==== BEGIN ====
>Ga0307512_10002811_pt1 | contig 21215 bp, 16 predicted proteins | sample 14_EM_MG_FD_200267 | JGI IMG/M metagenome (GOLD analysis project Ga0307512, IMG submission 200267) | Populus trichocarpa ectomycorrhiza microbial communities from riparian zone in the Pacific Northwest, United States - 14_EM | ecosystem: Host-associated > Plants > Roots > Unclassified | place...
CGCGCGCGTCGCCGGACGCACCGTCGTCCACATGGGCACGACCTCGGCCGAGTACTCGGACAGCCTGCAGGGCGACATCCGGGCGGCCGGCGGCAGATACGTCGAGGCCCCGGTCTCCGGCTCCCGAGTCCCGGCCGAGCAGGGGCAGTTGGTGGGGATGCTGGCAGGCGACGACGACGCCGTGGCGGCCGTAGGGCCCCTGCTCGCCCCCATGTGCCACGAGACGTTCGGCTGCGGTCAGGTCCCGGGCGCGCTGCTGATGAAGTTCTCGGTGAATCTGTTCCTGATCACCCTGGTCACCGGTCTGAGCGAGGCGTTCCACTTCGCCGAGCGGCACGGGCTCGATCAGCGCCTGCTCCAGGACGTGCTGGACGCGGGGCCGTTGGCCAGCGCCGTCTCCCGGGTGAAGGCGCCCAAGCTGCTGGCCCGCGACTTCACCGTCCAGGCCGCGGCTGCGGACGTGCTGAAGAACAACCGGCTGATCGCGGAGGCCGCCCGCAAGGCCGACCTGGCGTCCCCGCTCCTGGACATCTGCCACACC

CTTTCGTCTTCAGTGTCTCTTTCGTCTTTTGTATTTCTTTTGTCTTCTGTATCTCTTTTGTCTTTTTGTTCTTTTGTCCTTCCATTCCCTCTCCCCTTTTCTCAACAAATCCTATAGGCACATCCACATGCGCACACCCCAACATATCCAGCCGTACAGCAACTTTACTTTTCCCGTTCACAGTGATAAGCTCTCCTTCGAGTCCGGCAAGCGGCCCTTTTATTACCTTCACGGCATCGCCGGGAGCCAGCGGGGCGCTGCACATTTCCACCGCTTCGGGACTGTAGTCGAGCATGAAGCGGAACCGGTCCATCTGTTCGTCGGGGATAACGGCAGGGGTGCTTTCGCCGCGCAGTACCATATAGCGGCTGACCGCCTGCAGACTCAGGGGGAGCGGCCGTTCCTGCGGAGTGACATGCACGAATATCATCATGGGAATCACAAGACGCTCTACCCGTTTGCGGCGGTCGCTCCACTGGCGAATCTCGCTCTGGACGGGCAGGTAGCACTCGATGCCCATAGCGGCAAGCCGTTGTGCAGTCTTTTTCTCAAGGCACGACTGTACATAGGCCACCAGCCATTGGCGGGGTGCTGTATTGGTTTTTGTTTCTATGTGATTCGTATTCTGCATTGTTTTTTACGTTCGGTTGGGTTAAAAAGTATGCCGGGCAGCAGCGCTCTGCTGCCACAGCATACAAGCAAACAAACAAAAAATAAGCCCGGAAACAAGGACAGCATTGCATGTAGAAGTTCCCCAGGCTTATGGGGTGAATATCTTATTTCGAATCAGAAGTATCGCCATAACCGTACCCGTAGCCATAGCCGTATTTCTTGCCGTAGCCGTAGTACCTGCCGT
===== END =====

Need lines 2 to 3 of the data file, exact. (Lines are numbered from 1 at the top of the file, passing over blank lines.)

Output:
CGCGCGCGTCGCCGGACGCACCGTCGTCCACATGGGCACGACCTCGGCCGAGTACTCGGACAGCCTGCAGGGCGACATCCGGGCGGCCGGCGGCAGATACGTCGAGGCCCCGGTCTCCGGCTCCCGAGTCCCGGCCGAGCAGGGGCAGTTGGTGGGGATGCTGGCAGGCGACGACGACGCCGTGGCGGCCGTAGGGCCCCTGCTCGCCCCCATGTGCCACGAGACGTTCGGCTGCGGTCAGGTCCCGGGCGCGCTGCTGATGAAGTTCTCGGTGAATCTGTTCCTGATCACCCTGGTCACCGGTCTGAGCGAGGCGTTCCACTTCGCCGAGCGGCACGGGCTCGATCAGCGCCTGCTCCAGGACGTGCTGGACGCGGGGCCGTTGGCCAGCGCCGTCTCCCGGGTGAAGGCGCCCAAGCTGCTGGCCCGCGACTTCACCGTCCAGGCCGCGGCTGCGGACGTGCTGAAGAACAACCGGCTGATCGCGGAGGCCGCCCGCAAGGCCGACCTGGCGTCCCCGCTCCTGGACATCTGCCACACC

CTTTCGTCTTCAGTGTCTCTTTCGTCTTTTGTATTTCTTTTGTCTTCTGTATCTCTTTTGTCTTTTTGTTCTTTTGTCCTTCCATTCCCTCTCCCCTTTTCTCAACAAATCCTATAGGCACATCCACATGCGCACACCCCAACATATCCAGCCGTACAGCAACTTTACTTTTCCCGTTCACAGTGATAAGCTCTCCTTCGAGTCCGGCAAGCGGCCCTTTTATTACCTTCACGGCATCGCCGGGAGCCAGCGGGGCGCTGCACATTTCCACCGCTTCGGGACTGTAGTCGAGCATGAAGCGGAACCGGTCCATCTGTTCGTCGGGGATAACGGCAGGGGTGCTTTCGCCGCGCAGTACCATATAGCGGCTGACCGCCTGCAGACTCAGGGGGAGCGGCCGTTCCTGCGGAGTGACATGCACGAATATCATCATGGGAATCACAAGACGCTCTACCCGTTTGCGGCGGTCGCTCCACTGGCGAATCTCGCTCTGGACGGGCAGGTAGCACTCGATGCCCATAGCGGCAAGCCGTTGTGCAGTCTTTTTCTCAAGGCACGACTGTACATAGGCCACCAGCCATTGGCGGGGTGCTGTATTGGTTTTTGTTTCTATGTGATTCGTATTCTGCATTGTTTTTTACGTTCGGTTGGGTTAAAAAGTATGCCGGGCAGCAGCGCTCTGCTGCCACAGCATACAAGCAAACAAACAAAAAATAAGCCCGGAAACAAGGACAGCATTGCATGTAGAAGTTCCCCAGGCTTATGGGGTGAATATCTTATTTCGAATCAGAAGTATCGCCATAACCGTACCCGTAGCCATAGCCGTATTTCTTGCCGTAGCCGTAGTACCTGCCGT